What does it take to be an ethical leader? 2021 Distinguished Alumni Award recipient Unathi Kamlana and Dr Sizwe Mabizela discuss

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Unathi Kamlana
Unathi Kamlana

By Sam van Heerden, Masters in Philosophy student



Leadership across the globe faces a crisis. Those meant to guide us through historical changes and challenges are failing. But this is not without exception.  In August this year, the Old Rhodian Union Committee awarded four Distinguished Alumni Awards to outstanding University alumni, one of whom is the newly appointed Financial Sector Conduct Authority Commissioner, Mr Unathi Kamlana. As a part of the first Rhodes University Leadership Conversations for this year, he and Rhodes University Vice-Chancellor Dr Sizwe Mabizela reflected on what it takes to be diligent and excellent in public service and why it is important. One of the key points of discussion was on ethical leadership.

“[Ethical leadership] starts with the individual. It is a values-based leadership,” explained Mr Kamlana. The annual Distinguished Alumni Award is given to alumni who contribute significantly to their profession, provide service to society and the University. “It is up to every home and every individual to inculcate strong values that become the basis upon which leadership responsibilities are built,” he said. Principles, honesty, trustworthiness, respect, diligence, integrity are learned from a young age.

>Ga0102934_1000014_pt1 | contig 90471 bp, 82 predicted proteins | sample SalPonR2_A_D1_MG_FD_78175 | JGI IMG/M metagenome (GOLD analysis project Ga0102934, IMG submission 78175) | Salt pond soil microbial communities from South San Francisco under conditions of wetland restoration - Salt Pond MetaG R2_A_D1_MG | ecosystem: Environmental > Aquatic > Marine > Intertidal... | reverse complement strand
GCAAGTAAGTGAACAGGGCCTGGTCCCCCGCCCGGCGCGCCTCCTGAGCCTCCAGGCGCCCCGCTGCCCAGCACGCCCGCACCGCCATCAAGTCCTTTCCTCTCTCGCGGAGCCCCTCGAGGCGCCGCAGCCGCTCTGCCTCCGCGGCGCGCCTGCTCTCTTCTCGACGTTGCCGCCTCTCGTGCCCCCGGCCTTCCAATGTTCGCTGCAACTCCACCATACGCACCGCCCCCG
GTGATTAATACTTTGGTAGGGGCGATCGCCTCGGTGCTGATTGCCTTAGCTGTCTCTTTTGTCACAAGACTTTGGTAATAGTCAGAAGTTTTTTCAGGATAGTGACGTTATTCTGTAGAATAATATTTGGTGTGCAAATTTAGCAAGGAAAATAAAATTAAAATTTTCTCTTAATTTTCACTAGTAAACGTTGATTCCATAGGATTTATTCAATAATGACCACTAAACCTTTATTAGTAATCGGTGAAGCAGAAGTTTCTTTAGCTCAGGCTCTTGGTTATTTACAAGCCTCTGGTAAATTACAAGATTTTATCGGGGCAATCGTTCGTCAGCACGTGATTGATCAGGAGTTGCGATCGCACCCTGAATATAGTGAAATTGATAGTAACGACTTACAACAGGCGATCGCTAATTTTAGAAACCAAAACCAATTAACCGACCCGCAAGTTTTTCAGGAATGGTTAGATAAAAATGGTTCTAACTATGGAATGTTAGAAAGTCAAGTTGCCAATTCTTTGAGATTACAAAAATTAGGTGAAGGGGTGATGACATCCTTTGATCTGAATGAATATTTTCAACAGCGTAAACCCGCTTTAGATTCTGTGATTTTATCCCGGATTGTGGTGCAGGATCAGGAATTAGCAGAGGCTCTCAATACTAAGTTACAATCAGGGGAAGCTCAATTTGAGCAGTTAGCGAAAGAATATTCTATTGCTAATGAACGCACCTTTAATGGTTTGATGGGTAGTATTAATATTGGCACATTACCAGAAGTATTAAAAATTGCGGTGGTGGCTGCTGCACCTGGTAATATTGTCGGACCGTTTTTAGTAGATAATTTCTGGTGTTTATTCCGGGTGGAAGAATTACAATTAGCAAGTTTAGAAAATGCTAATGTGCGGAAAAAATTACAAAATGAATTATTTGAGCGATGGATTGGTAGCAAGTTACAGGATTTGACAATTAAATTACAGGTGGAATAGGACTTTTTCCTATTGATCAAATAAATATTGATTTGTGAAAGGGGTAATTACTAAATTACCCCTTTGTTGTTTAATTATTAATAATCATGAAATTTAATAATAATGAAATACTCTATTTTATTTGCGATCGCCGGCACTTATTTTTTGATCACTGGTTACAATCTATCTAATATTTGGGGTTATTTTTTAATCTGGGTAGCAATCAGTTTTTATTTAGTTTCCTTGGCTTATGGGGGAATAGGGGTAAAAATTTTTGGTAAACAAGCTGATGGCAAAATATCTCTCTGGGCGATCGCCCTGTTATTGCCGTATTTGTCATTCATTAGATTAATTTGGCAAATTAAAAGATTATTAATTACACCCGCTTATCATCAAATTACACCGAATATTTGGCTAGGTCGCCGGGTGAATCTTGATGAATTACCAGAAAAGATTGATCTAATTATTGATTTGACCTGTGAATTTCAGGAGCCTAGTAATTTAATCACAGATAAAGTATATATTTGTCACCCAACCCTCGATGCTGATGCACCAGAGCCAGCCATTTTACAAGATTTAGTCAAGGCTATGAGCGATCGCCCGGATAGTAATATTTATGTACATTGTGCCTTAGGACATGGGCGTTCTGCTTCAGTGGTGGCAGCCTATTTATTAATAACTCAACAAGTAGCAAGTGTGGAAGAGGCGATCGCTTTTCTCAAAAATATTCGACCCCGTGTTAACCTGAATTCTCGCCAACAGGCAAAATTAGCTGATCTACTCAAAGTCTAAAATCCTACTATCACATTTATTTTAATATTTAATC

Kamlana’s journey began on the dusty streets of Mdantsane Township in East London. It was here and later at Rhodes University where he would learn many invaluable lessons on leadership that would guide him in later life. “I was taught in Mdantsane to dream, to pray, to serve, and to fight for what is right. To work hard, and to realise one's dreams. And importantly, given that context, I was also taught to hope,” he said.

Kamlana also reflected on his time at Rhodes University, where his Friday nights were spent in a dimly lit basement worshipping God with the Assemblies of God Society. “It was to be the best four years of my life,” he said. He was inspired by both the resilience and dedication of his friends and peers. “I meet many young people, with incredible stories of triumph over adversity, who against all odds won the fight to make it to university,” recalled Kamlana, “People who appreciated that failing was not an option, because our success was not just our success. It was to determine the fortunes of those who are going to come after us.”

Kamlana also fondly remembers those who foresaw his promising future and believed in his potential before he did. Of mention was Mrs Esté Coetzee, who was the then Coordinator of the Extended Studies Programme in Commerce when Kamlana was at Rhodes University. “One of the things I learnt from her is the importance of visionary leadership,” said Kamlana. “When you believe in something, [you should] give it your all, regardless of your current circumstances. She invested in us when it was probably risky to do so.”